What might that be? Industrial design is part of it; the original Xbox and the Xbox One are particularly huge and while Japanese homes do tend to be small, that's perhaps less a factor than the general preference for sleek, unobtrusive industrial design over chunky expressions of power. Perception is a big problem for Xbox One, too; gamers are entirely aware of the console's negative perception overseas, so it doesn't even have the cachet of being a hugely successful system overseas to build upon. Software, though, is a much bigger factor. Many Western commentators have pointed out that Microsoft did work hard to bring some big-name RPGs to the Xbox 360 - what more could they have done, I've been asked - but that's not enough to sustain a console.
A console purchase is an investment for a consumer; they buy new hardware on the basis of belief that it will continue to entertain them for years to come. A single big game (Blue Dragon, Lost Odyssey, whatever) can only sell a console if consumers believe that there's more on the way; these RPGs, in contrast, felt like one-off "events", aimed more at proving to American consumers that Xbox 360 could do Japanese games than at selling consoles to Japanese consumers. Besides, not all Japanese consumers actually play RPGs; it's worth noting that the eventual low-key success of the Xbox 360 here (it did sell almost 1.7 million units in the end) came not off the back of these big-name RPGs but from the steady drip-feed of shooters, visual novels and various other genres which emerged as the console's life ran on.
"Xbox has a cultural problem, a laser-focus on Anglo-American markets that has left the rest of the world cold"
Overall, though, it's hard to pinpoint a single reason for the truly staggering failure of Xbox One in Japan. You know why? Because looking for that reason is entirely the wrong question to ask.
It's the wrong question because Xbox doesn't just have a problem in Japan. Look back at the Xbox 360, Microsoft's huge success story - it ended the generation neck and neck with the PS3, a massive reversal of the PS2 era and a great result for Microsoft. Those are global figures, though; break it down to regional figures and an entirely different picture emerges. Microsoft dominated the United States; it did extremely well in the UK. In the rest of Europe, in Japan and in most other markets, it got destroyed by the PS3 - a pattern that's being repeated with the Xbox One, except this time it's not even selling well in the US and UK.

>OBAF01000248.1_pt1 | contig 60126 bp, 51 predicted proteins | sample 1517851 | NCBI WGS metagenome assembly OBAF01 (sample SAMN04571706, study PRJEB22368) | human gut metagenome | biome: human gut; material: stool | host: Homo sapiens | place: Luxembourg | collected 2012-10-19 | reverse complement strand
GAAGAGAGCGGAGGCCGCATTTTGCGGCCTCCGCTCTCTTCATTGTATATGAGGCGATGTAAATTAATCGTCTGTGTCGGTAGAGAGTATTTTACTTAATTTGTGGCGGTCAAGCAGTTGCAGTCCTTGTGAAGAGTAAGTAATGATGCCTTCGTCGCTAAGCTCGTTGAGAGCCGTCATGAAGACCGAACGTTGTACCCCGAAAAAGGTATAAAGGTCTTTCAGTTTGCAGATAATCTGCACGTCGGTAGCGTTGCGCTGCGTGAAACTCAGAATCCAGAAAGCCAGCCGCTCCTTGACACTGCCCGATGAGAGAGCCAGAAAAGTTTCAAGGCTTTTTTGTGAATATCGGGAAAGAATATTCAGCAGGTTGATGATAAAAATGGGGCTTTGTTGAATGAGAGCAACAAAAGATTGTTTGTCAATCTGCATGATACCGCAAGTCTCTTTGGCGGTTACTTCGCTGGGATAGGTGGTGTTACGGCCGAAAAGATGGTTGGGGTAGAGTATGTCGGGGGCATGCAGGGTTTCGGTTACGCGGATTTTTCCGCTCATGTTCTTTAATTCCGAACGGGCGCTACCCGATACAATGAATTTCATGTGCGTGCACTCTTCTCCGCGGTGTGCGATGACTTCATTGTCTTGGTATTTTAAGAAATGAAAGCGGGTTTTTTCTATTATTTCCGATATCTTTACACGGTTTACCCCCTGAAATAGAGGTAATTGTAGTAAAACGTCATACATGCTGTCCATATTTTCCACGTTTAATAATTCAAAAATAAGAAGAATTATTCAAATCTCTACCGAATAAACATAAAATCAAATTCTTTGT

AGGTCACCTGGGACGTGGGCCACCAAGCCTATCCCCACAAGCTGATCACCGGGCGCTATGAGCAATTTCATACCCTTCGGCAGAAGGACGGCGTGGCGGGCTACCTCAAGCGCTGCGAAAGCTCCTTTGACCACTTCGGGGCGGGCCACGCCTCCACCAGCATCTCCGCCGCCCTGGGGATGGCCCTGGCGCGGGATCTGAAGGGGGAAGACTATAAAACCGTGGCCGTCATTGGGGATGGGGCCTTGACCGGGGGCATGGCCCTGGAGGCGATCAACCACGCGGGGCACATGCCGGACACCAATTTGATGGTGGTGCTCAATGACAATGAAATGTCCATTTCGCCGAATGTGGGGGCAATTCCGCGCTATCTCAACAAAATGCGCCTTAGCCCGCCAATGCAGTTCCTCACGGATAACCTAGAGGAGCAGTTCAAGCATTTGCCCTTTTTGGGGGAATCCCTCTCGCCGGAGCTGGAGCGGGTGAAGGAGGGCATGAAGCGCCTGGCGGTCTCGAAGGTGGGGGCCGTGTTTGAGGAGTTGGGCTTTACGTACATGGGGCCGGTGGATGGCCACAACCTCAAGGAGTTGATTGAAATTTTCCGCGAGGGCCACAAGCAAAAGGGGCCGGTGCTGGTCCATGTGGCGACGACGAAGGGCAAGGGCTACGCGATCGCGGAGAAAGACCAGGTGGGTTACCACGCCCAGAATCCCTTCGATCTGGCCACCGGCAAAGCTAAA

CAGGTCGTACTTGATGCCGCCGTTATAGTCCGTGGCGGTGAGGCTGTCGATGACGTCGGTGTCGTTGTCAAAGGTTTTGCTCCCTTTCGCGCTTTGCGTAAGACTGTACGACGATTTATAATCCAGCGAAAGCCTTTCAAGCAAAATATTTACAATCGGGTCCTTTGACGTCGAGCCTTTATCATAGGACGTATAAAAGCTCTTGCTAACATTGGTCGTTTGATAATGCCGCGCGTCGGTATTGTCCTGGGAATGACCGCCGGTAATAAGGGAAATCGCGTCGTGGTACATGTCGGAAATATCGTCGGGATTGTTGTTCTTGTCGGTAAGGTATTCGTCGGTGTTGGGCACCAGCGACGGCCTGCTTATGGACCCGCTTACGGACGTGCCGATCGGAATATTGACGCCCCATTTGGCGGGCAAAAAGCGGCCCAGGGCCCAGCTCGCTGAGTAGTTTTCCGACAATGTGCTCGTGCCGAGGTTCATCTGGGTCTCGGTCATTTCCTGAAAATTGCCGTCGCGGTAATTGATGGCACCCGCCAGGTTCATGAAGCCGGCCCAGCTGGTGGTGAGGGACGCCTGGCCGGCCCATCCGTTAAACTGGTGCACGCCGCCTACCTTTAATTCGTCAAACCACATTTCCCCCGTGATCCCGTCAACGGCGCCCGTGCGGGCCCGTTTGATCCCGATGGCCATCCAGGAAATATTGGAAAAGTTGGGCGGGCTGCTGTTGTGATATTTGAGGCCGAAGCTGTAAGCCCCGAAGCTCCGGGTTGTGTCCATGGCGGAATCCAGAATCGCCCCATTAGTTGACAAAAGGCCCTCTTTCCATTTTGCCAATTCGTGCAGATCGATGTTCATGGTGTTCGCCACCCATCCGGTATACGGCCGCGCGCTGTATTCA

We talk about Japan because Japan is a big market and it releases weekly sales figures to the public, so there's strong visibility of what's happening here. That shouldn't blind us to the reality of what we're talking about. Xbox doesn't have a problem in Japan. Xbox has a problem in everywhere outside the Anglo-American markets, of which Japan is only a part. The question isn't "why don't Japanese consumers buy Xbox?" - it's "why don't consumers anywhere outside the US and UK buy Xbox?" Focusing the discussion on Japan obfuscates this reality, allowing the apologists to creep in with their weird, 1980s-style "Rising Sun" narratives about Japanese consumers refusing to buy US products.
Xbox has a cultural problem, a laser-focus on Anglo-American markets that has left the rest of the world cold. In the last generation, the Xbox 360's remarkable performance in the United States was enough of a fig leaf to cover over its miserable performance outside the Anglophone world. This time around, the fig leaf has been snatched away. Even if PS4 wasn't overshadowing the Xbox One in its home market, though, the rising importance of non-Anglophone markets means that the oddly parochial Xbox was going to face a rough time this generation.
This isn't about Japan, whose game market is largely internally self-sufficient and focused on handheld and mobile titles; it's not even about France or Germany, stable, wealthy markets but not big enough to make a huge dent to global figures. This is about the rising middle class of swathes of countries across the world - a generation of teenagers across South and East Asia, South America and Eastern Europe whose families, for the first time, are in the market for luxuries. If Xbox cannot break out past its stubbornly Anglo-American culture and find a more universal appeal, its troubles in the first year of this generation will look like a storm in a teacup compared to the tempest on the way.
Image credit: AFP/Toru Yamanaka